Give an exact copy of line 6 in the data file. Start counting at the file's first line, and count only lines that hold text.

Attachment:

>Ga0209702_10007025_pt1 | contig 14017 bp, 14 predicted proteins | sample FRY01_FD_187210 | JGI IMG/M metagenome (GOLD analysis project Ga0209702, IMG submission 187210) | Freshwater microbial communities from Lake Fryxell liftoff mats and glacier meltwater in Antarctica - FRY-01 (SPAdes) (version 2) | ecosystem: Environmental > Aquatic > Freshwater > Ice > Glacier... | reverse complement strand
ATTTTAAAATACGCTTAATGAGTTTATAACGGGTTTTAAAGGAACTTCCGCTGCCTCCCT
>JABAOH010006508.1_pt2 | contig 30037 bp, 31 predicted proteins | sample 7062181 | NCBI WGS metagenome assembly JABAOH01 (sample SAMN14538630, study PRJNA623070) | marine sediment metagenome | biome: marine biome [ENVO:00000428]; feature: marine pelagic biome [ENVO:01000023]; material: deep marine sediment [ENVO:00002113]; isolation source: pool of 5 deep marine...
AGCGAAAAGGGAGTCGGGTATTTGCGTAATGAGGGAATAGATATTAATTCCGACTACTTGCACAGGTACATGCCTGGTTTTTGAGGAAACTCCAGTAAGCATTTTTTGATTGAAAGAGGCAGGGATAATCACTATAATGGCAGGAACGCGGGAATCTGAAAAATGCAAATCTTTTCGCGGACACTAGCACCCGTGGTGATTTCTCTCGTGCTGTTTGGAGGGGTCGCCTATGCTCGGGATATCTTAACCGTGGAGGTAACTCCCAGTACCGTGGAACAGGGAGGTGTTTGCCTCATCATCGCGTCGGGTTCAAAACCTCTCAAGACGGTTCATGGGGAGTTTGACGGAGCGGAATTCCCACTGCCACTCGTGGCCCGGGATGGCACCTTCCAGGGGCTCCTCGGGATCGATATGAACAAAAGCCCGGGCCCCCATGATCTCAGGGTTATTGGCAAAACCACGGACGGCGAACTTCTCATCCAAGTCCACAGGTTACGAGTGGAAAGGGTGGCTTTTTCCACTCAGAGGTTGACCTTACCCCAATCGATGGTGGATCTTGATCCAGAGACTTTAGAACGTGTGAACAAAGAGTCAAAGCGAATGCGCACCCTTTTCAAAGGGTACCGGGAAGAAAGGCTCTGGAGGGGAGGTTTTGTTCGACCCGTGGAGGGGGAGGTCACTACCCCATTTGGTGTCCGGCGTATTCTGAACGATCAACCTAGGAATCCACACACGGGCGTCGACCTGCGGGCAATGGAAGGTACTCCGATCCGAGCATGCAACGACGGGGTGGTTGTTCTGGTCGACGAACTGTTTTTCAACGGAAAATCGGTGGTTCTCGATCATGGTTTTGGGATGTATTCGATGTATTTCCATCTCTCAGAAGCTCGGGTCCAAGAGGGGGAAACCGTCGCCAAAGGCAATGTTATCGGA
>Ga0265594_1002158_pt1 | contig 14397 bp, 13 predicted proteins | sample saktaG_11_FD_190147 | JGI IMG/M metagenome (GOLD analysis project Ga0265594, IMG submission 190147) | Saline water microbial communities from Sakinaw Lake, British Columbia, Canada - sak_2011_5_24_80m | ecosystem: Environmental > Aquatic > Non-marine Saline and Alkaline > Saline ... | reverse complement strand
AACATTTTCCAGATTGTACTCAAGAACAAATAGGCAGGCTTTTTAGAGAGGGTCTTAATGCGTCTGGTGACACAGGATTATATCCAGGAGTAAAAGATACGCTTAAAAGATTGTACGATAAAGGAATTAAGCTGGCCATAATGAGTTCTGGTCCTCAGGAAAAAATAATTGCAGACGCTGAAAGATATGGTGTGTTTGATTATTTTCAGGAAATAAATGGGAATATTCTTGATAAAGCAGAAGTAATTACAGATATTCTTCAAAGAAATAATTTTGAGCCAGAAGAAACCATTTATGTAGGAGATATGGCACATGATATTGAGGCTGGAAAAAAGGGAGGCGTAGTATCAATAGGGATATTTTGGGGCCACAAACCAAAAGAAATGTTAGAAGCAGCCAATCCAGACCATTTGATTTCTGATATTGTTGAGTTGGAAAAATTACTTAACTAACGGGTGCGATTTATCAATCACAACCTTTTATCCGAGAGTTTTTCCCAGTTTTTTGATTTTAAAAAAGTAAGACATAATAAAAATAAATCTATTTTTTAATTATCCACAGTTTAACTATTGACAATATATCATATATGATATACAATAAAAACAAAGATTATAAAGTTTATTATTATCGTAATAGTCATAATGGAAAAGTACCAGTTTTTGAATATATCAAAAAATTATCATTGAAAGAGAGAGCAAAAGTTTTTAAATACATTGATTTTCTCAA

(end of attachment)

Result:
AACATTTTCCAGATTGTACTCAAGAACAAATAGGCAGGCTTTTTAGAGAGGGTCTTAATGCGTCTGGTGACACAGGATTATATCCAGGAGTAAAAGATACGCTTAAAAGATTGTACGATAAAGGAATTAAGCTGGCCATAATGAGTTCTGGTCCTCAGGAAAAAATAATTGCAGACGCTGAAAGATATGGTGTGTTTGATTATTTTCAGGAAATAAATGGGAATATTCTTGATAAAGCAGAAGTAATTACAGATATTCTTCAAAGAAATAATTTTGAGCCAGAAGAAACCATTTATGTAGGAGATATGGCACATGATATTGAGGCTGGAAAAAAGGGAGGCGTAGTATCAATAGGGATATTTTGGGGCCACAAACCAAAAGAAATGTTAGAAGCAGCCAATCCAGACCATTTGATTTCTGATATTGTTGAGTTGGAAAAATTACTTAACTAACGGGTGCGATTTATCAATCACAACCTTTTATCCGAGAGTTTTTCCCAGTTTTTTGATTTTAAAAAAGTAAGACATAATAAAAATAAATCTATTTTTTAATTATCCACAGTTTAACTATTGACAATATATCATATATGATATACAATAAAAACAAAGATTATAAAGTTTATTATTATCGTAATAGTCATAATGGAAAAGTACCAGTTTTTGAATATATCAAAAAATTATCATTGAAAGAGAGAGCAAAAGTTTTTAAATACATTGATTTTCTCAA